Date of this Version
Published in Journal of the National Collegiate Honors Council Vol. 12, No.1 (Spring/Summer 2011). ISSN 1559-0151
In May of 2010 a group of students from the Kent State University Honors College participated in a rare undertaking: presenting a medieval play as part of an international production of the whole play-cycle from which it originates. The students were five hundred years removed from the original context of that play and cycle. The earliest mention of The Chester Cycle comes from a 1422 legal dispute regarding the responsibilities of the guilds that were producing one of the plays in it, the language of which makes clear that the play-cycle was already well-established by that time. This historical remove was a significant challenge as students from 2010 prepared for this ambitious enterprise, one that required them to work with unfamiliar material and little hard evidence in the creation of the episode they were to produce.
The first challenge for student participants was to acquaint themselves with the unique subject matter they would tackle over the next nine months. Naturally, before getting to work, the students needed to learn what early English cycle plays were and when and why they were first performed. The three primary types of popular theatre in early and early modern England can be differentiated by performance venue: parish plays, which depicted the lives of saints and were produced by churches in rural communities; theatre performed by strolling players, whose repertoire would have consisted mainly of Robin Hood plays; and urban theatre, such as the cycle plays discussed here. The play-cycles are called by the name of the cities in which they were performed, and the full texts of only four of the English cycles survive: the York Cycle, the Wakefield or Towneley Cycle, the N-Town Cycle, and The Chester Cycle out of which came the play that Kent State University Honors College students would produce.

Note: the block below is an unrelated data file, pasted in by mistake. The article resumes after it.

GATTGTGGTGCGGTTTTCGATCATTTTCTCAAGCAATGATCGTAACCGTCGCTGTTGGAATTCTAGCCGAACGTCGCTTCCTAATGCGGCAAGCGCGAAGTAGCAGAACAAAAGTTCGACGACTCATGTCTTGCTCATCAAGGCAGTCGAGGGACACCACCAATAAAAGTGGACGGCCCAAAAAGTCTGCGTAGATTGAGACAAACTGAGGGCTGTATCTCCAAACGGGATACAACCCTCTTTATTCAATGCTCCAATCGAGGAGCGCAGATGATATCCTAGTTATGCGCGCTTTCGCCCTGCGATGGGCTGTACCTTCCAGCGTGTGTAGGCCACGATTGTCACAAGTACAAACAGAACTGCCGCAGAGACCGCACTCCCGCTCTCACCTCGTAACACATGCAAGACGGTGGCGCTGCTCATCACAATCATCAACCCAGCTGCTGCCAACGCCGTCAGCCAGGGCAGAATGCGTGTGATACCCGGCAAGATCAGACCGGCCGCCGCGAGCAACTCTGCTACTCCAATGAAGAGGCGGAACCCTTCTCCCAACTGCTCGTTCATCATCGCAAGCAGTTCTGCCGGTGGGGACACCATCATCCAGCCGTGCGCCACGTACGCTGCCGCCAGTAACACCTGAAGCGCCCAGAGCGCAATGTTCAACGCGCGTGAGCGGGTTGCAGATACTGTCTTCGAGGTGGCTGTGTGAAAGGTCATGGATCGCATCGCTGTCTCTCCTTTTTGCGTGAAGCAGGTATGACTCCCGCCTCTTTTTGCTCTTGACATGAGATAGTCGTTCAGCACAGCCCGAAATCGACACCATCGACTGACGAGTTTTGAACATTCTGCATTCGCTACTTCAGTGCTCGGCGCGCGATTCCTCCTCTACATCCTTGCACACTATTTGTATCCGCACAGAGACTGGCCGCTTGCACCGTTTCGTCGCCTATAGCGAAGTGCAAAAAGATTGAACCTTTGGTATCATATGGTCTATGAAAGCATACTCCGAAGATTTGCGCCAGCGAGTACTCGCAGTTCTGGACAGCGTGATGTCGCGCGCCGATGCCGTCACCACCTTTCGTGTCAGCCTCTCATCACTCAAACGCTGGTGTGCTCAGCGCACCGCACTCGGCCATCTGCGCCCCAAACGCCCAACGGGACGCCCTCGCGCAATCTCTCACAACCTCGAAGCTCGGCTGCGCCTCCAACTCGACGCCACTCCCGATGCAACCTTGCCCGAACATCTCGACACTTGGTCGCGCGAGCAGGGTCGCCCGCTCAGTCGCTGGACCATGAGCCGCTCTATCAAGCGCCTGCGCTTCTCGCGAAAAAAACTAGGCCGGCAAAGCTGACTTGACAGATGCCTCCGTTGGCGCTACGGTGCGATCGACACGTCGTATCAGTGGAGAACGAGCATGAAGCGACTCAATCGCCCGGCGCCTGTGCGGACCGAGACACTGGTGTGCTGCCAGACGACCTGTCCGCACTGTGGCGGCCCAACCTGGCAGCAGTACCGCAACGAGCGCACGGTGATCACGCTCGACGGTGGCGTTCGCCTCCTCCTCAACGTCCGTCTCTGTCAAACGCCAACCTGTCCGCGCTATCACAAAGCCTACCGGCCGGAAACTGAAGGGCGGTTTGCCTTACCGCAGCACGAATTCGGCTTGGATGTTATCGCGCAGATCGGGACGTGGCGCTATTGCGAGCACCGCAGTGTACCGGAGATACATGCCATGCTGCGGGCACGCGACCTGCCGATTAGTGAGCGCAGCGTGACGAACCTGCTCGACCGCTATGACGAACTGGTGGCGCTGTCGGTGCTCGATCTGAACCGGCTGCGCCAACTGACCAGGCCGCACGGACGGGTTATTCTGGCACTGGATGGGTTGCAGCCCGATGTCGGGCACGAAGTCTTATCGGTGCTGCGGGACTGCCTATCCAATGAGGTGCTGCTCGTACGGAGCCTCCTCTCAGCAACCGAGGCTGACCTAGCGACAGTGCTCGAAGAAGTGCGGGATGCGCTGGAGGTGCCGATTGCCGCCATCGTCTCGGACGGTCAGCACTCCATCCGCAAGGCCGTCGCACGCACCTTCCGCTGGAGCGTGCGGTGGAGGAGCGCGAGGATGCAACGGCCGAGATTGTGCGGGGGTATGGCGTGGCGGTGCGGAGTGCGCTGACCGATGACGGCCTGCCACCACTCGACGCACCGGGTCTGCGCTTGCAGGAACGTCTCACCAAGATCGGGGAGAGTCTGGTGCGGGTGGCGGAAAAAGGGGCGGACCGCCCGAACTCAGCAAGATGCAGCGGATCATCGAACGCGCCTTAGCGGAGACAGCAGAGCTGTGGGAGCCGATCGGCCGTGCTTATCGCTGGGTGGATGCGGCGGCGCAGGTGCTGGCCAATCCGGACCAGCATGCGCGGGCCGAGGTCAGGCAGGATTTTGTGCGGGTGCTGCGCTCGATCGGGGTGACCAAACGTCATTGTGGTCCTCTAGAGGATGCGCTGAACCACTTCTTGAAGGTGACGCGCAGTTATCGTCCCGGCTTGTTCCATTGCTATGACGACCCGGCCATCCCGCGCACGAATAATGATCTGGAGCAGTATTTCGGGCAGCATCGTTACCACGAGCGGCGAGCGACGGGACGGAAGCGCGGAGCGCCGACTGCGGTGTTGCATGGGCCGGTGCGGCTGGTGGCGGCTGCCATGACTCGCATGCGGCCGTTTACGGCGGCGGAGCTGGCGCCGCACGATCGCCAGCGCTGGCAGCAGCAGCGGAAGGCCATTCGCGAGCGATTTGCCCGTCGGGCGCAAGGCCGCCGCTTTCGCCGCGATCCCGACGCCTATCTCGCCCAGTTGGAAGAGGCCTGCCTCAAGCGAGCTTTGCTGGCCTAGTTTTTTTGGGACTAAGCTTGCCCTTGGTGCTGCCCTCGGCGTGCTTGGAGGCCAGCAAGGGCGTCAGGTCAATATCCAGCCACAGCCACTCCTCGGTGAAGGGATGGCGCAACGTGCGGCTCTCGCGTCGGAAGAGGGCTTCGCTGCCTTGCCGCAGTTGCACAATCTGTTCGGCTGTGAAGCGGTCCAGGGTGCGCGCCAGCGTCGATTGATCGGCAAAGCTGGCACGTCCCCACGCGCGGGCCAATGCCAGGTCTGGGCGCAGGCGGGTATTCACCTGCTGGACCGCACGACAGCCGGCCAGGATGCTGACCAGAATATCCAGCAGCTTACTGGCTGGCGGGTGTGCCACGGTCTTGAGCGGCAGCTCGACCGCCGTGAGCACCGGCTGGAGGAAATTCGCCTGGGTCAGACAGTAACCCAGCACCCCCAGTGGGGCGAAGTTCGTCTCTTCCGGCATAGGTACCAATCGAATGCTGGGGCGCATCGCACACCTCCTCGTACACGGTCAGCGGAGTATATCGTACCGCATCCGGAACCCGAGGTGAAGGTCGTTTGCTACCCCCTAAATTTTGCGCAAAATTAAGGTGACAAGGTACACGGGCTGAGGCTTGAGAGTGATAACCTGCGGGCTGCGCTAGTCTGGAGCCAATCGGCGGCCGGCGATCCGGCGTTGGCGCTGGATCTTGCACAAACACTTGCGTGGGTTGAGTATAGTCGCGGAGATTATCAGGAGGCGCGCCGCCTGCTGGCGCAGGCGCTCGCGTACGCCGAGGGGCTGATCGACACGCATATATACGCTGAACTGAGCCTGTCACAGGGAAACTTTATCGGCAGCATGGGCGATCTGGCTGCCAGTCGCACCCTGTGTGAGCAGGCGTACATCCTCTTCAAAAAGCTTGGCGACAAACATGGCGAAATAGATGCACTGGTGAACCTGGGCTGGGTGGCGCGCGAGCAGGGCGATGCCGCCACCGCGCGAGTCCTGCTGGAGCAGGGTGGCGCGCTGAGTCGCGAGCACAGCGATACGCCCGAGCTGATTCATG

These play-cycles were sometimes called “mystery cycles” because the guilds (or “mysteries”) in the city were responsible for producing the individual episodes making up the entire cycle. They were likely derived from liturgical drama and were intended to teach the scriptures and reinforce faith in the sacraments. The earliest records we have of liturgical drama come from the late tenth century. This liturgical drama is the Queum quaeritis (Whom do you seek?), referred to by Alexandra Johnston as a “dialogue,” and although it is not a theatrical performance as such, it is likely that it lead to what we might consider more “traditional” theatrical performances (CCMET, 3–4; Wasson, 28). By the mid-sixteenth century, the English Reformation was underway, and, as England separated from its Catholic roots, changes in religious and state law resulted in the cessation of such productions. The plays lay dormant and largely untouched for two hundred years. Then in the early nineteenth century, a scholar by the name of Thomas Sharp rediscovered episodes from what may have been a cycle performed at Coventry. His work, A dissertation on the pageants or dramatic mysteries anciently performed at Coventry, opened a rich and largely uncharted realm of scholarly research. As scholars engaged the subject of early English theatre and cycle plays in particular, the citizens of York and Chester began to mount performances of their eponymous cycles, which were no longer a thing of the past.